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As a poster child for the application of generating functions next we're going to

Â take a look at the Catalan numbers, which are a fundamental sequence of great

Â interest in combinatorics. one way to, there's many applications of

Â the Catalan numbers, and I'll give a few. So one of the earliest that people

Â thought about was, how many different ways are there to take a polygon with n+2

Â sides and draw lines from one vertex to another and make it all triangles?

Â So for example if you have a pentagon, you have all these different ways to

Â triangulate it well actually it's easy just draw from any vertex you draw to the

Â two opposite and in a five vertices you get five triangulations or if it's a

Â square you just get two but if you, if it's a hexagon, there's lots of

Â possibilities you can do three like that or you can do these N shapes and there's

Â lots of possibilities and actually turns out that the number of triangulations of

Â a hexagon is fourteen. so that's a number sequence that is

Â described by this recurrence relation, over here.

Â the in, in general if we draw and leave K.

Â we draw our diagnol and leave K vertices on one side, and N minus one minus K on

Â the other side, and there's one less because we draw the triangle, then you

Â can triangulate those anyway that you want and each one of them independently.

Â So it says thatt the number of triangulations has to satisfy that

Â reccurence relation, sum from zero to K less than N, T, K, T, N minus one, K,

Â plus an extra because there's always one way to triangulate the

Â the triangle. So that's a recurrence relation that

Â we're going to take a look at solving. but it applies in many other

Â applications. here's another application the so called,

Â gambler's ruin problem. So you're a gambler,

Â you start with zero dollars and you make $1 bets.

Â And if you win, the line goes up. There's just a graph of the amount of

Â money that you have. So in this case, there's two wins,

Â followed by a loss. Win, loss, win, loss, two wins and then a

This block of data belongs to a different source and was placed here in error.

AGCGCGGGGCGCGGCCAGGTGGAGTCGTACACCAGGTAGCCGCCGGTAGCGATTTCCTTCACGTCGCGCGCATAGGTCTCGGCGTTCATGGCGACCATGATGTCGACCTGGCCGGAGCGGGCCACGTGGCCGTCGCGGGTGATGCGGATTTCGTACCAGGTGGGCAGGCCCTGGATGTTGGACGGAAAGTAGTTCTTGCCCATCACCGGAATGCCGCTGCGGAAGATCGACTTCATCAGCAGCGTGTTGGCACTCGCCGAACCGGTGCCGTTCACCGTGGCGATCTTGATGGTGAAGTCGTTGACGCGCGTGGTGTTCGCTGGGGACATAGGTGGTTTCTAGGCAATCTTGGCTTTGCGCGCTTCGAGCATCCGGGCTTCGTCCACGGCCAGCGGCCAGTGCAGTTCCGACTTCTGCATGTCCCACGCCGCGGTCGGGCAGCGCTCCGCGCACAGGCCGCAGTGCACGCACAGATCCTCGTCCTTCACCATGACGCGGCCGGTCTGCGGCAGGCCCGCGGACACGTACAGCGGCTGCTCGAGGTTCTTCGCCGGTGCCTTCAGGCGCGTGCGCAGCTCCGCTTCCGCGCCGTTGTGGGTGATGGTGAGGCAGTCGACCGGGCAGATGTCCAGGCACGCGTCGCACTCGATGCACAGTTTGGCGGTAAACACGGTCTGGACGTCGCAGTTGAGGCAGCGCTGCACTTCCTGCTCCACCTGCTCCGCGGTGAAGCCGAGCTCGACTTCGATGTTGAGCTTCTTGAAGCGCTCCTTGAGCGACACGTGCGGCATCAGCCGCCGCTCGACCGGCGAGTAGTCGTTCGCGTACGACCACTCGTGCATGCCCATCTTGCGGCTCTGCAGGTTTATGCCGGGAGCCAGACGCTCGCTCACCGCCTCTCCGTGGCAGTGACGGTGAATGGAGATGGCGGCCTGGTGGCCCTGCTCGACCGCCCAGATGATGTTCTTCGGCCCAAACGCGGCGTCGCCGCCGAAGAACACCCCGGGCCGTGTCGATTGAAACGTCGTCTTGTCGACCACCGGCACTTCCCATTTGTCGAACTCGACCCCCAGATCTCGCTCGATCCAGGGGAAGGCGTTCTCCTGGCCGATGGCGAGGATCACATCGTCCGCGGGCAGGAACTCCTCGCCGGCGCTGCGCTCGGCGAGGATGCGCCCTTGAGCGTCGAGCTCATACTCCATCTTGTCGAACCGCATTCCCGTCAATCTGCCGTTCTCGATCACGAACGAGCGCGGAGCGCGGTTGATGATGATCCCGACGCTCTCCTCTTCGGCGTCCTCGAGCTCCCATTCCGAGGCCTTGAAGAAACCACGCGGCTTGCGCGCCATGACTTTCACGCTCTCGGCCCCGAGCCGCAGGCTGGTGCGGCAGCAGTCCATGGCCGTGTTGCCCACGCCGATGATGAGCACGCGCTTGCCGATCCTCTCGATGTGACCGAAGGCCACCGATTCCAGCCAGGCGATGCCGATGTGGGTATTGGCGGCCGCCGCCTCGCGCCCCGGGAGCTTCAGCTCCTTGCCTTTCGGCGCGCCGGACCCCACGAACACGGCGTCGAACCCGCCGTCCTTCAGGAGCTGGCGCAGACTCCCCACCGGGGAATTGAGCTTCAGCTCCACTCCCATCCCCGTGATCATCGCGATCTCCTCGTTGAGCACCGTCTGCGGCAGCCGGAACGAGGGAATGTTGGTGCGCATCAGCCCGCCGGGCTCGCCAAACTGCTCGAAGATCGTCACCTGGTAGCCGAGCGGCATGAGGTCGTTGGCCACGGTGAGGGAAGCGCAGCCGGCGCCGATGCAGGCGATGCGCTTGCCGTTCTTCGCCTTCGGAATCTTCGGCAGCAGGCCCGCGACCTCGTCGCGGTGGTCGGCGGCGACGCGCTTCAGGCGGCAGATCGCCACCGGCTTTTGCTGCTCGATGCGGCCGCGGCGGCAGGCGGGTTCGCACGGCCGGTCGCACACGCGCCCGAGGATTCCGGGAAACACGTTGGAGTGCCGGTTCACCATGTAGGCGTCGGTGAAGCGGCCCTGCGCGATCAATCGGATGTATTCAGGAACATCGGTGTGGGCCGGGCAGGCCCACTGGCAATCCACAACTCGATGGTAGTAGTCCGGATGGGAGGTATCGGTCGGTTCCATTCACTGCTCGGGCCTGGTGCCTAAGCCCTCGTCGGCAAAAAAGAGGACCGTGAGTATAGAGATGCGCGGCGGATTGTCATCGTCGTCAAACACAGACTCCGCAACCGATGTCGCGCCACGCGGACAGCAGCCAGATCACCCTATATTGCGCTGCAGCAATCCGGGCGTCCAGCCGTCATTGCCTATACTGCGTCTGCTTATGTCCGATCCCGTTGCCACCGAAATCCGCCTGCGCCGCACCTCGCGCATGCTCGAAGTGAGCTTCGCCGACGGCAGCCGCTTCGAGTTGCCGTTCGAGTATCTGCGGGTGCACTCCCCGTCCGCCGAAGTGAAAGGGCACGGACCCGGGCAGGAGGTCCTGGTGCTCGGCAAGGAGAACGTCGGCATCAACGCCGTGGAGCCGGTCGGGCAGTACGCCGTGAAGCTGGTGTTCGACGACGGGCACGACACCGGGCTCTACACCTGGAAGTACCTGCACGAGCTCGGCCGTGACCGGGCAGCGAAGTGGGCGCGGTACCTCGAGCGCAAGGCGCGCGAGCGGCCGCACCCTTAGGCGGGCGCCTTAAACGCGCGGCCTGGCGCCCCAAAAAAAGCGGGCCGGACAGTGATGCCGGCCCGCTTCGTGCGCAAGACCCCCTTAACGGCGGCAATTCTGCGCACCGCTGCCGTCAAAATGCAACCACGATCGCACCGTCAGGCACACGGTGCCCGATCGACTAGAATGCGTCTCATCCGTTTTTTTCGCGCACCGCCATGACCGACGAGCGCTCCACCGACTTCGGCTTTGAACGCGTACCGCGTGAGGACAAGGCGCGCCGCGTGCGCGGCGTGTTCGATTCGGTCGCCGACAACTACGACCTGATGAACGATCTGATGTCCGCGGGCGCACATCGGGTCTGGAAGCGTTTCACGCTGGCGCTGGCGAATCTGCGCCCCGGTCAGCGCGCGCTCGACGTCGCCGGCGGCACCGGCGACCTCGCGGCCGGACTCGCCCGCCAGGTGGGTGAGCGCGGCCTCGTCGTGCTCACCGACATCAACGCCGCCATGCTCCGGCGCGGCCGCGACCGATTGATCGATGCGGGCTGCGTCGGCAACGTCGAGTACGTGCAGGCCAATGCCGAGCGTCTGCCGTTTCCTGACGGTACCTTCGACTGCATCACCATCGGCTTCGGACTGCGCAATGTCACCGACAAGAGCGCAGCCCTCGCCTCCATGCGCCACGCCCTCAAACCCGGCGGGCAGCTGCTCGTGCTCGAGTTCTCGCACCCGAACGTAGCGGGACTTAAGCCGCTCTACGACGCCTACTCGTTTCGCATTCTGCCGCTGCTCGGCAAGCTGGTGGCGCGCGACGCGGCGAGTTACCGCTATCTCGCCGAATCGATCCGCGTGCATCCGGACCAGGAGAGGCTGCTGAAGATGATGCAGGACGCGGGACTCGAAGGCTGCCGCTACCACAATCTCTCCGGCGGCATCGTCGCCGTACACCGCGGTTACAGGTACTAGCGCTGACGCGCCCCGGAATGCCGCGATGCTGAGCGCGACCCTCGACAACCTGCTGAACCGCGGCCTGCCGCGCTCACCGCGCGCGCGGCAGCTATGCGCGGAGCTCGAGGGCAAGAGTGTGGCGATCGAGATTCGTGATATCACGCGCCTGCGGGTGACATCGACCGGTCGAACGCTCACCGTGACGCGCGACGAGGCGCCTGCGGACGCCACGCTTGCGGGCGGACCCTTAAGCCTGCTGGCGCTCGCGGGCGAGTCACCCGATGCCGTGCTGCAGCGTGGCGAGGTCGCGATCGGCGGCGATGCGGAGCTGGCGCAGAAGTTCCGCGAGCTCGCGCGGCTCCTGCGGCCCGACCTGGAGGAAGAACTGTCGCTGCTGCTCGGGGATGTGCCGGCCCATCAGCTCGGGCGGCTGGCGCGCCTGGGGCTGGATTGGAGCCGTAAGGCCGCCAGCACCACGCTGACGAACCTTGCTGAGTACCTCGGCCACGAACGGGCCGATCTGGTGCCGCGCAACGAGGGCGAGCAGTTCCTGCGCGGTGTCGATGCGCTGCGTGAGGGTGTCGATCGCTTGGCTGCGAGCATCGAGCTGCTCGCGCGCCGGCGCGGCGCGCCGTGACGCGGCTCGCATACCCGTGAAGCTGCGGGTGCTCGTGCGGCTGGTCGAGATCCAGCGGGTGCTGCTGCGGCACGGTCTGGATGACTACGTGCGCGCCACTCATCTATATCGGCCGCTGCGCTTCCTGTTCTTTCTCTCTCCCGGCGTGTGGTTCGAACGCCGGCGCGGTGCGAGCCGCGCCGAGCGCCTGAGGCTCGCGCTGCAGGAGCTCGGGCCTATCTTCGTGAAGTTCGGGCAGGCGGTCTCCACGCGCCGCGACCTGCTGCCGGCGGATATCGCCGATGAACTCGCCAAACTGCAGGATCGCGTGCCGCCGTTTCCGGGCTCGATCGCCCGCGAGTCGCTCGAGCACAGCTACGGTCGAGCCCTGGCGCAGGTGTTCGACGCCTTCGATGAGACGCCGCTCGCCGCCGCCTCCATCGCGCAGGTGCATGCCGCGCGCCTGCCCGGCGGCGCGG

Â bunch of losses. And the idea is the gambler will keep

Â going until having $0 makes a bet and loses and then the game's over.

Â And how many different A's so are there for, for, the for, for the gambler to do

Â that, I would say N, N wins in the sequence and a lot of b loses to and so,

Â and again, if you try out all the possibilities it turns out that, there's

Â only two possibilities, if there's two dollars you could win, lose, win, lose or

Â you can win 2 and then lose 3 and those are the only two possibilities.

Â And there's five different ways for three wins in fourteen for four wins.

Â And same sequence because it satisfies the same recurrence.

Â You can just set up the recurrence by the first time the gambler gets back to zero

Â if that happens after K wins. then independently you have a gambler's

Â ruin problem on K and then N minus 1K. And it follows the same recurrence.

Â U, here's another one binary tree structures.

Â So a binary tree is a root node that has connected to two binary trees, the tree

Â on the left and the tree on the right or it could be empty.

Â w-, that's called an external node. So how many different binary trees are

Â there with N nodes? And we'll look in much m-, in a lot of

Â detail at binary trees later one. So this f-,

Â Two different binary trees with two nodes so that is you got one of the root and

Â you could have a one node tree on the left or a one node tree on the right and

Â every node has to have two children and the ones at the bottom have two blank

Â children, those are called external nodes.

Â For three, there's five possibilities you have a node at the root and it could be